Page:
The internet, cancel culture and Yomi Adegoke’s “The List” — Olukorede S Yishau 

The internet has changed a lot of things.

In the past, for instance, one needed special equipment to make a live broadcast.

These days, with an internet-ready phone, anyone can make a live broadcast to the whole world.

The internet has also checkmated gatekeeping in the media. Now, people are free to bare their minds without control or moderation. While the democratization of access has enabled free speech, it has also been prone to abuse.

In situations where abuse has occured,  victims are usually unable to get redress mostly because of the anonymity the Internet confers on trolls and bullies.

And sometimes where justice is served, the ubiquitous spread of information often means that the damage done is lasting and irreparable

These complications of the social media age is the thematic concern of  Yomi Adegoke’s debut novel, The List, which  brings to mind a proverb: “there’s no smoke without fire.”

Some aspects of this book which is propelled by elegant prose and a relatable premise also show that fire can sometimes arise out of contrived or alternative smoke.

The novel follows lovebirds; Ola, who is of Nigerian descent, and Michael, a Ghanaian.

The UK-based lovebirds are digitally savvy and  have benefited from the internet and social media has been a boon to their careers.

A few days to their wedding, however, the internet’s other side rears its head.

A list of sexual abusers surfaces online and Michael is on the list. Though his first name is misspelt and his last name is not included, the description points directly at him.

It creates a dilemma for Ola— a journalist and feminist who is known for championing women’s causes and to make matters worse, her employers want her to do a story on the list.

While Michael is battling to prove his innocence, his employers, afraid of a backlash, ask him to go on leave. Home alone and unsure of Ola’s final decision on the wedding, Michael is a nervous wreck.

The development puts the duo in reflecting moods. In Ola’s case, she keeps wondering if there are signs she  missed that somehow justify Michael’s inclusion on the list; in Michael’s case, it is more of self-examination.

The novel is on that score a perspicacious dissection and  interrogation of the social media era and its impacts on our lives.

It lays bare cancel culture, that phenomenon where individuals or groups are publicly criticised, shamed, or boycotted, often on social media, for perceived offenses or controversial statements/actions.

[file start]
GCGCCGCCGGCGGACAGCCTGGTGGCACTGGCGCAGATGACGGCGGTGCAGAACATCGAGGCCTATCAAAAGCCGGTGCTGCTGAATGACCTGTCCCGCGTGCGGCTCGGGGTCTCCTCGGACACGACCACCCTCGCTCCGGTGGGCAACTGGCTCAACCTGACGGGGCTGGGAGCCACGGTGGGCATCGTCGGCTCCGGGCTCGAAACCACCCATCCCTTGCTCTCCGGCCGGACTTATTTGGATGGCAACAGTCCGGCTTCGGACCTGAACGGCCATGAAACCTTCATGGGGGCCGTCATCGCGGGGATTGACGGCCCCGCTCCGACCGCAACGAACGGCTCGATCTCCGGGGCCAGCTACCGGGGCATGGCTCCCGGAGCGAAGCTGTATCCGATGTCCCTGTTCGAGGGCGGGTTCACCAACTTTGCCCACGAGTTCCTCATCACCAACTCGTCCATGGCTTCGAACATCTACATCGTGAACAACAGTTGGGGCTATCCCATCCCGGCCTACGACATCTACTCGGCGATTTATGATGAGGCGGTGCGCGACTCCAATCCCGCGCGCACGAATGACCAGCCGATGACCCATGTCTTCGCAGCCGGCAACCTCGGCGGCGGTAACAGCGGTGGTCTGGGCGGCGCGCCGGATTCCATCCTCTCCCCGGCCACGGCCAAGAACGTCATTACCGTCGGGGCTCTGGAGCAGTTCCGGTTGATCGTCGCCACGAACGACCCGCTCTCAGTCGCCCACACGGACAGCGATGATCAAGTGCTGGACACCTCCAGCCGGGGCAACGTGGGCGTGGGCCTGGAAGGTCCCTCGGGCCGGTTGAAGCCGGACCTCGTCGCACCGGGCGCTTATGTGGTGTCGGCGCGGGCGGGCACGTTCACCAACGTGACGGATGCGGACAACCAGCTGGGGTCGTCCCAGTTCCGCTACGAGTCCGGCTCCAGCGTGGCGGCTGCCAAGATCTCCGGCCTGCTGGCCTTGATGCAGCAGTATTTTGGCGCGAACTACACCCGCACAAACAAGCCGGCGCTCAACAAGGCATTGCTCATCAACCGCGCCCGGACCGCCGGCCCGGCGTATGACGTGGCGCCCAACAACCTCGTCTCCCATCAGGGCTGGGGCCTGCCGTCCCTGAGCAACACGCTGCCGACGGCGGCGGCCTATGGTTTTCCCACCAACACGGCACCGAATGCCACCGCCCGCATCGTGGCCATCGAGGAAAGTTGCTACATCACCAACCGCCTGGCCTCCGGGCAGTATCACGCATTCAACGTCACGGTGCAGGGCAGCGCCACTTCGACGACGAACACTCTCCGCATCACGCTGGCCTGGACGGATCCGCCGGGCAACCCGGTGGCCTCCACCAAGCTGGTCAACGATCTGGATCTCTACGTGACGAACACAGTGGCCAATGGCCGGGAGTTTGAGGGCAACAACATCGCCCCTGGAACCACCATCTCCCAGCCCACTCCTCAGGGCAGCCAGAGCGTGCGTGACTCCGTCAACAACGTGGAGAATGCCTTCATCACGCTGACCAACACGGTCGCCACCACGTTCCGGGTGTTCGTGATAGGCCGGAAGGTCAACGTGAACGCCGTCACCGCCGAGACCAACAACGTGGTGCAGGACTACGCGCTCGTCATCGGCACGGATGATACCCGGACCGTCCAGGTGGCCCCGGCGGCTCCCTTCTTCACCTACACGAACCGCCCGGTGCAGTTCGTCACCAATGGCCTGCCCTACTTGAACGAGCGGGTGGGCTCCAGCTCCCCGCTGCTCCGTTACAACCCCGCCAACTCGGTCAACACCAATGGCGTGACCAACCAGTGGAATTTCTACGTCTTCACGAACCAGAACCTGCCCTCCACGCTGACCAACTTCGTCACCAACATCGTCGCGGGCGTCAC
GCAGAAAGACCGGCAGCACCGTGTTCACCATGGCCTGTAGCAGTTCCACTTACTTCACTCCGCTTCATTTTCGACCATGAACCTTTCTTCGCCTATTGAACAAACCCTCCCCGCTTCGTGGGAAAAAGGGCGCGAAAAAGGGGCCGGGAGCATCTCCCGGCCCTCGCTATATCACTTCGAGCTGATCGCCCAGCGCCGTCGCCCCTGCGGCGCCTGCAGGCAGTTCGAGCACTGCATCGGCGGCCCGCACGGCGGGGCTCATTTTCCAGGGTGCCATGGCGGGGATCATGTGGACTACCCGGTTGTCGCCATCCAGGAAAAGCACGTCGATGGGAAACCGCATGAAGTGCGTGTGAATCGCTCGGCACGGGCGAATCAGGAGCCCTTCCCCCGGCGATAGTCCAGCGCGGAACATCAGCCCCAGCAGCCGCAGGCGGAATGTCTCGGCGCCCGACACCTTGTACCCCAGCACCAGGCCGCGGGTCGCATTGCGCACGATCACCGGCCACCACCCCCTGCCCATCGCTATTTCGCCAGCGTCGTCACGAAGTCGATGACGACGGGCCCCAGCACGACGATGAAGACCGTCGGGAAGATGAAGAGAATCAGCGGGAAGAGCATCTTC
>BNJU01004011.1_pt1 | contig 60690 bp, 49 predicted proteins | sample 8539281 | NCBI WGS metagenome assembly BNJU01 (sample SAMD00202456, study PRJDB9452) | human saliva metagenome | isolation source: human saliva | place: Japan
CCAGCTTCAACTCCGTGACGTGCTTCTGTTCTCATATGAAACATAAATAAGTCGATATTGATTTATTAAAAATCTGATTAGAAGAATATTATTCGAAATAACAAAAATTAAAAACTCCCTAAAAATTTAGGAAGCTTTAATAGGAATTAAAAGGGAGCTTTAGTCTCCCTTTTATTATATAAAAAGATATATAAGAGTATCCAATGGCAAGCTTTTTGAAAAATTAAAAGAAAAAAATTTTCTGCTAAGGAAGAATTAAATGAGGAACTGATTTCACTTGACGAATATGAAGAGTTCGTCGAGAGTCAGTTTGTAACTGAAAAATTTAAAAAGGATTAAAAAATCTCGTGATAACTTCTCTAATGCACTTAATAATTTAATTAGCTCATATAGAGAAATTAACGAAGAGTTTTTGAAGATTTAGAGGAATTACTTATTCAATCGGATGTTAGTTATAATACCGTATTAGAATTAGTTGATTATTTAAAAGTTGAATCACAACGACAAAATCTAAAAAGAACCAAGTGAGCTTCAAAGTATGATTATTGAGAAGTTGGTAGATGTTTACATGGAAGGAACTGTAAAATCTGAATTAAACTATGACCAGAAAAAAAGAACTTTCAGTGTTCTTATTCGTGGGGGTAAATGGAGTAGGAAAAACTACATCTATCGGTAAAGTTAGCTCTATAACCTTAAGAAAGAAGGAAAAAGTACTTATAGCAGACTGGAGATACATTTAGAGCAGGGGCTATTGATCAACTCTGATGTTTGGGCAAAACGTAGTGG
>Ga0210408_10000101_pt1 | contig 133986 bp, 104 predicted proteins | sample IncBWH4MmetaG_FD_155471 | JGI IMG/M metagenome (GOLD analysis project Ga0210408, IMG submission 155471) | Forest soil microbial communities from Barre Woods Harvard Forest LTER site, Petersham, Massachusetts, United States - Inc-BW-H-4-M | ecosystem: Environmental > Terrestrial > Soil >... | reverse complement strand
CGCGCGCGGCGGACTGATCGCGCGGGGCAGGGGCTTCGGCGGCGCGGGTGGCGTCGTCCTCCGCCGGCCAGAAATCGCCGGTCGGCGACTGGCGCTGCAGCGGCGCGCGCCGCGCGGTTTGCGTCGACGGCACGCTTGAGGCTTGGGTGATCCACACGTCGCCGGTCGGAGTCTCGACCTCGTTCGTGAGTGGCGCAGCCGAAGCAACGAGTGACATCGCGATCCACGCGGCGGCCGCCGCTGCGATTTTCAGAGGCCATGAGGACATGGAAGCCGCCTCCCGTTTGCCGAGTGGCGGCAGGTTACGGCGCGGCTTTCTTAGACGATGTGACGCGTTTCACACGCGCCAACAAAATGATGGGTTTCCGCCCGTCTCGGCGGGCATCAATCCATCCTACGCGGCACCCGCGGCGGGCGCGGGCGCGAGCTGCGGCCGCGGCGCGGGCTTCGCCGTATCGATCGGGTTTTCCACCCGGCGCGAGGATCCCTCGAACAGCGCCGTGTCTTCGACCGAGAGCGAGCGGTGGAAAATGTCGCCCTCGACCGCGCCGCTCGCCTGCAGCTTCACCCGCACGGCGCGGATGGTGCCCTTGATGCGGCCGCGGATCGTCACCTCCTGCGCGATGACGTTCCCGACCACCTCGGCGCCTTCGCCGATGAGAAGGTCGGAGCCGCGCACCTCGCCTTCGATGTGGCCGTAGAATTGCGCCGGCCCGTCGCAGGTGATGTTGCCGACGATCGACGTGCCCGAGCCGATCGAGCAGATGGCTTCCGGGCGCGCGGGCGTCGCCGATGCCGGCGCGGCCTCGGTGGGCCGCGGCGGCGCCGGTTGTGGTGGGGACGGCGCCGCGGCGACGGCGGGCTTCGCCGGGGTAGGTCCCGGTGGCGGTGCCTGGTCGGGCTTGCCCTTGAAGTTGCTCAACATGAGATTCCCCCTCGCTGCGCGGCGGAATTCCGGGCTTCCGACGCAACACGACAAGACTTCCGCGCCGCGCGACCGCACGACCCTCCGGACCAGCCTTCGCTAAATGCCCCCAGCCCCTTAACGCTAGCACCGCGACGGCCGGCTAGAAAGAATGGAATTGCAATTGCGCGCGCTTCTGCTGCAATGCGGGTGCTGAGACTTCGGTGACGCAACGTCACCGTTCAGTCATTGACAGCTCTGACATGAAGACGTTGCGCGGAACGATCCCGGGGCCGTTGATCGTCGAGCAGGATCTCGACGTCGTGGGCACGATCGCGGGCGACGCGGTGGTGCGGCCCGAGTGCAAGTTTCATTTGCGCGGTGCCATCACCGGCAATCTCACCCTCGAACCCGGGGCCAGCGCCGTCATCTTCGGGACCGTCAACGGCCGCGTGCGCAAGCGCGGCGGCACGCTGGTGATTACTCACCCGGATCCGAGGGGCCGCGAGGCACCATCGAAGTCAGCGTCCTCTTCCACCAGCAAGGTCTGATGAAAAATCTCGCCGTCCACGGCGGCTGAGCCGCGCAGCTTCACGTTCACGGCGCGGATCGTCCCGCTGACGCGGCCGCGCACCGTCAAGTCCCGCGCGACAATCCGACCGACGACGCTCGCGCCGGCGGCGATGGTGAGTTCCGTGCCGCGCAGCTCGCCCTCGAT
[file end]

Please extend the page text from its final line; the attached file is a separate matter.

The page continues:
Through Ola and Michael, we see how desperate people can become when they are in search of ways out of a cul-de-sac.

We also see how past lies can haunt us in moments when we are telling the truth.

In raising questions about the merits and demerits of the internet, the book  explores the ignorance of the older generation regarding the harmful effects of the internet and it makes us wonder what our world would be without the internet.

The book also shows how trolls and bullies who have cause damage on cyberspace easily move on and expect the same of their victims—forgetting that, a lot of times, the damage caused cannot be undone.

The novel, on another level, x-rays parenthood and the marriage institution. Through Ola’s father, who led a double life, and Michael’s father, who is nonchalant about his child and his wife, we glimpse life’s complexity and how those involved deal with it.

The novel references the Bill Cosby and  R. Kelly sagas while showing that nothing is ever as simple as it looks. There are always deeper and darker angles than we can decipher.

Without being judgmental, The List casts a harsh light into the lives of the current generation of young adults and the role of drugs, alcohol and sex in shaping them. It also dwells on friendship and how different friends bring different things to the table.

The last bit of the book is intense. It comes with some heart-pumping moments where every assumption about the source of the trouble comes crashing down and you are like: What just happened?

Adegoke has delivered an important book for these fraught times.


***Olukorede S Yishau is the author of In The Name of Our Father, Vaults of Secrets and the United Countries of America and Other Travel Tales. His sophomore novel,  After The End, is forthcoming in July from Masobe Books. 


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